It was only two weeks ago that EPA proposed rules to that would force large industries to use "best available control technology" to reduce their greenhouse gas emissions, with a deadline of December 1 for the public to comment or complain. You may have noticed there was the Thanksgiving holiday during that time period, which further limited the amount of time that those affected would have to respond. Jay Lehr, Maureen Martin and James Taylor, my colleagues at the Heartland Institute, had a few choice words about these bureaucratic shenanigans:
This command-and-control form of government brings to mind Nancy Pelosi's announcement to the House of Representatives last spring regarding Obamacare - when she said "we have to pass the bill so that you can find out what is in it." Of course most of us know how that turned out.
Enactment of such regulations is always subject to advance notice to the public and provision of a lengthy period of time-often months-in which to file comments on the proposal. The agency then reviews the comments, responds to them, and sometimes revises the proposed regulations before making them final.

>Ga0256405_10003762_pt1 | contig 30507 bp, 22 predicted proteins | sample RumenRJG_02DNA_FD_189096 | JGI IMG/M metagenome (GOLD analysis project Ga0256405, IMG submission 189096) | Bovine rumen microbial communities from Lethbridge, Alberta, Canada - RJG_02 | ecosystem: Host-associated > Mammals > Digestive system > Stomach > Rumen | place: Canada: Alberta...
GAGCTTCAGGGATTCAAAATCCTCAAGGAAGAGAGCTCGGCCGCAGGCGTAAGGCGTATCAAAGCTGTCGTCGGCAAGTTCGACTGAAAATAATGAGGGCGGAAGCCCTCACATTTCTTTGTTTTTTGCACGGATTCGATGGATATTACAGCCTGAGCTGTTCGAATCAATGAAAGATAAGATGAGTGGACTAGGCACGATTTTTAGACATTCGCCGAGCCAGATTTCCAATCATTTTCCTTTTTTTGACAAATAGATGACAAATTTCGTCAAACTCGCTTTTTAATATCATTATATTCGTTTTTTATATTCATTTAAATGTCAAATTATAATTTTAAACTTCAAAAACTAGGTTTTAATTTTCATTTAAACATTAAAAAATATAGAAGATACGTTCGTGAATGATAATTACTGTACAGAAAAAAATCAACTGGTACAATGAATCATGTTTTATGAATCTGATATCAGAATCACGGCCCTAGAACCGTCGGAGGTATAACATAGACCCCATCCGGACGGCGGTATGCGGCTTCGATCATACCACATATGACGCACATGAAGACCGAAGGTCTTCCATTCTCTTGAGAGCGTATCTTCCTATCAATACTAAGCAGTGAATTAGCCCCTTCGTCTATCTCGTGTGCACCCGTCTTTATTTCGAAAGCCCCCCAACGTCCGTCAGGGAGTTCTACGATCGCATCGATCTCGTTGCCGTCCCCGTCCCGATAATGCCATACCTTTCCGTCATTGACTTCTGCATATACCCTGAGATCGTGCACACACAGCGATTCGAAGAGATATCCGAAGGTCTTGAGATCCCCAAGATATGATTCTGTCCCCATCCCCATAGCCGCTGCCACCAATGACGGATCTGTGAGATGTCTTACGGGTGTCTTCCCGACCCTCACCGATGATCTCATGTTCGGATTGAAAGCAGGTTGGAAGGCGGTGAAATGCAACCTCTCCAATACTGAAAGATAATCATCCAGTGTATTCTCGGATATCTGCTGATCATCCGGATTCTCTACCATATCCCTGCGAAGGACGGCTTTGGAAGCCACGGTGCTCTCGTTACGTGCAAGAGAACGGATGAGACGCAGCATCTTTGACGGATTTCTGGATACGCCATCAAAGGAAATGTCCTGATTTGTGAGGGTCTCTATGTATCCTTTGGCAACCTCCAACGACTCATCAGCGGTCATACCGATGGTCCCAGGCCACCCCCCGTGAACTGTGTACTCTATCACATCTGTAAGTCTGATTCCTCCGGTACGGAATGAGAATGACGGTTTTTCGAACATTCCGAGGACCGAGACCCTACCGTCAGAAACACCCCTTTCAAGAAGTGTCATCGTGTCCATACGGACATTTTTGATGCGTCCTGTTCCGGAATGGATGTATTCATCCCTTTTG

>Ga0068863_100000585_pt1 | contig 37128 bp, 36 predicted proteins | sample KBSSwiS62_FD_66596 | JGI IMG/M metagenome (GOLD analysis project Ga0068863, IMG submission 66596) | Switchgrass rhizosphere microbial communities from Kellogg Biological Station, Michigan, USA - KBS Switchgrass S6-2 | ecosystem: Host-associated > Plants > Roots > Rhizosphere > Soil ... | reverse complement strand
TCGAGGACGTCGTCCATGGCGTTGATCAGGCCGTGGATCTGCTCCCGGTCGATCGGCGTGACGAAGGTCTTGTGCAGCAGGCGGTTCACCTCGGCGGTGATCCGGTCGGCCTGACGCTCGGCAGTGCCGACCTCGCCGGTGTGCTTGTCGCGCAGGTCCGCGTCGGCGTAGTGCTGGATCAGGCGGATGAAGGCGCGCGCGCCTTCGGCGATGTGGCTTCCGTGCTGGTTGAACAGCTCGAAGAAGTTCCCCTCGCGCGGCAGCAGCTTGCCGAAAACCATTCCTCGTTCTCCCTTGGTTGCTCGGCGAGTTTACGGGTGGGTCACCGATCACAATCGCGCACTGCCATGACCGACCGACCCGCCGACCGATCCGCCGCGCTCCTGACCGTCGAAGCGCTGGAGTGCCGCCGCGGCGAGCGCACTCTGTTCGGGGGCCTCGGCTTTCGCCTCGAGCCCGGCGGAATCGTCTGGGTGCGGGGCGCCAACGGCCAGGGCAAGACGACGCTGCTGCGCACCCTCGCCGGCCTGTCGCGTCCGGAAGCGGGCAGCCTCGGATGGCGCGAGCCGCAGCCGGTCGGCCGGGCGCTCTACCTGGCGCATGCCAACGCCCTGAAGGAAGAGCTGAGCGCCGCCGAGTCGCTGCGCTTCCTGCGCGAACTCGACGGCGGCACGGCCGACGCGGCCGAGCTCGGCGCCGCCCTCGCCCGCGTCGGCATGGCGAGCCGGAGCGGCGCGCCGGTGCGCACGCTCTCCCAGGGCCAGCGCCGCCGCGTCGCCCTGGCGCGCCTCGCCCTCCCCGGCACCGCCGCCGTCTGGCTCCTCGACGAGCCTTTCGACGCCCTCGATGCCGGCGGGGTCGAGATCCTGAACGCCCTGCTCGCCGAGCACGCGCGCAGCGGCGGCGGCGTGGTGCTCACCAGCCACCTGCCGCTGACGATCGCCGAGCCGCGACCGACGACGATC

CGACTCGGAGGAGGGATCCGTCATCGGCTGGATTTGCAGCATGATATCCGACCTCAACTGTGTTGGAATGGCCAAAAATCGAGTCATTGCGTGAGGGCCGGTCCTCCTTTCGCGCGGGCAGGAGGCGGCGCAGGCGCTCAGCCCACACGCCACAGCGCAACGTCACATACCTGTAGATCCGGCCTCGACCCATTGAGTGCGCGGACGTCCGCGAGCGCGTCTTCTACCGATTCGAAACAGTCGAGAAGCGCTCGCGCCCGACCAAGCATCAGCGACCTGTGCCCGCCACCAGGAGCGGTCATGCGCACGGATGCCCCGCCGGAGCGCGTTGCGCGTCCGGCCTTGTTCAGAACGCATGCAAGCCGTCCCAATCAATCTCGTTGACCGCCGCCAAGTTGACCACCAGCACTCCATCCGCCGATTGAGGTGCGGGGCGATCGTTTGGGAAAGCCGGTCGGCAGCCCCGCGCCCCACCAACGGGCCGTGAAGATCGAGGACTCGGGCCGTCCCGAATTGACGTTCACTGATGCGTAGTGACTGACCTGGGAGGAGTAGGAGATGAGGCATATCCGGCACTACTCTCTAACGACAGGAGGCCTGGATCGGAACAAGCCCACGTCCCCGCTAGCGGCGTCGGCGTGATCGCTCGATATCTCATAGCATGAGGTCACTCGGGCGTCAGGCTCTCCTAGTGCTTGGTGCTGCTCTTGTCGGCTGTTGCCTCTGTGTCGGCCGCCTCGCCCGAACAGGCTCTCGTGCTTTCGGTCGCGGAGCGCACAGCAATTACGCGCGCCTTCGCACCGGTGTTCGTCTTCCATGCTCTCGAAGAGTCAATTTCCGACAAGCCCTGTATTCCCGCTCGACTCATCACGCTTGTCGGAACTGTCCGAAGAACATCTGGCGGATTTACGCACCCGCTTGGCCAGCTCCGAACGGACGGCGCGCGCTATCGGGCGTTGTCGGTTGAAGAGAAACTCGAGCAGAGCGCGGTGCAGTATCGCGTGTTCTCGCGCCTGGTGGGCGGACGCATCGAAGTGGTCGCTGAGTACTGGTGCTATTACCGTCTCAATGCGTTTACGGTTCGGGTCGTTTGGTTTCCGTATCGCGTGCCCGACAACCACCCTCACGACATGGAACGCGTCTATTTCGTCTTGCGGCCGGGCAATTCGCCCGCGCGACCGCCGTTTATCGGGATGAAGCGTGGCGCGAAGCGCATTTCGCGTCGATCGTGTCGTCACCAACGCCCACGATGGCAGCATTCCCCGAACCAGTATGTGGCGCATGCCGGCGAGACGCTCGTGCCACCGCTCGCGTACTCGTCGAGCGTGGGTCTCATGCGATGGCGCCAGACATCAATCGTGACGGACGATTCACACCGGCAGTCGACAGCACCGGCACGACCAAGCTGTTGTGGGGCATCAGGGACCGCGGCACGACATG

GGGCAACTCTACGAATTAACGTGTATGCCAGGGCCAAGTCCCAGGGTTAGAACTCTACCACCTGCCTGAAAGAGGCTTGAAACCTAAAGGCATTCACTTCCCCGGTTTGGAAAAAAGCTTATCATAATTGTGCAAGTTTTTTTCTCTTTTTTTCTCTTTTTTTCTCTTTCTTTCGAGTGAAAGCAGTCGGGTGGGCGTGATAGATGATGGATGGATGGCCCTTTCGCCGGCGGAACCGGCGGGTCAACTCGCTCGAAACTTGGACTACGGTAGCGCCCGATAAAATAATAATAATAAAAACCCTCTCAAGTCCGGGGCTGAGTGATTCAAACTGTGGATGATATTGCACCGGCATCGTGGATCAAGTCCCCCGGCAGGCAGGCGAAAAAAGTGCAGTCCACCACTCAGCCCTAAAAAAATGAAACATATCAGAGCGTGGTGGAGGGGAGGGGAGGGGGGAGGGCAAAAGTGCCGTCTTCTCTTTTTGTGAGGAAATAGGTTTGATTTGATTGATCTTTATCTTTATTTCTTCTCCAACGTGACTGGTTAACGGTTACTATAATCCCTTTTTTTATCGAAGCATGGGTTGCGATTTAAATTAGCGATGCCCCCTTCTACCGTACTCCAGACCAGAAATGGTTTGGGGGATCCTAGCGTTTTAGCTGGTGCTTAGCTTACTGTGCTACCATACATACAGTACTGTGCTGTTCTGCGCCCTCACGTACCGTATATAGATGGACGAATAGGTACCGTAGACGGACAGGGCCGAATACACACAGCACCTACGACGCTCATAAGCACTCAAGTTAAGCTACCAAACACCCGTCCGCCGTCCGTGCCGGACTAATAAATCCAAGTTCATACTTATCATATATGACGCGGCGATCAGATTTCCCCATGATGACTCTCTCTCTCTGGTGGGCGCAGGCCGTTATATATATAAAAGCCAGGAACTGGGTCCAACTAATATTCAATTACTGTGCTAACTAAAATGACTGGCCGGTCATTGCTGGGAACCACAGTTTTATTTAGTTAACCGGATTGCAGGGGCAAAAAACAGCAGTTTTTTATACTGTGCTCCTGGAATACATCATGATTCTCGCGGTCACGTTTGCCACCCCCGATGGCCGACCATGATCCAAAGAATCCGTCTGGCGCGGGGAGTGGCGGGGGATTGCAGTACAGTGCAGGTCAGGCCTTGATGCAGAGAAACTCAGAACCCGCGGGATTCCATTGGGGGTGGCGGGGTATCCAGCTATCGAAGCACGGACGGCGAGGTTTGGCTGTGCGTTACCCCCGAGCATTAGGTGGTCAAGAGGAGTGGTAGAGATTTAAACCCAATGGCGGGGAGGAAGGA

Congress established an exception to the strict notice-and-comment requirement, however, for agency documents called "guidance." This exception applies when the pronouncement is merely explanatory. As one judge described it, these pronouncements "simply state what the administrative agency thinks the statute means." And many courts have held for many decades that agency documents creating substantive new legal obligations must go through the rigorous notice-and-comment period.
Obama's EPA calls its proposed new permit requirements mere "guidance." But it undoubtedly creates substantive new legal obligations-permits are legally binding contracts between the government and the particular industrial operation involved. So EPA is thumbing its nose at decades of established law by unleashing a new regulatory regime without any kind of meaningful notice and opportunity for public comment.
Forcing power plants to purchase and implement the "best available" technology to reduce greenhouse gas emissions every time a plant is built or any kind of significant maintenance or renovations occur, however, means by definition that electricity prices are going to start rising in a manner that will make the economy-shocking energy price spikes during the summer of 2008 seem downright wimpy by comparison.
With EPA forcing them to spend whatever it takes to purchase and implement the most greenhouse-gas restrictive fuels, emissions-trapping devices, and who-knows-what-else expensive technologies to fight a speculative-at-best global warming problem, power plants will have no choice but to pass those costs on to electricity consumers.
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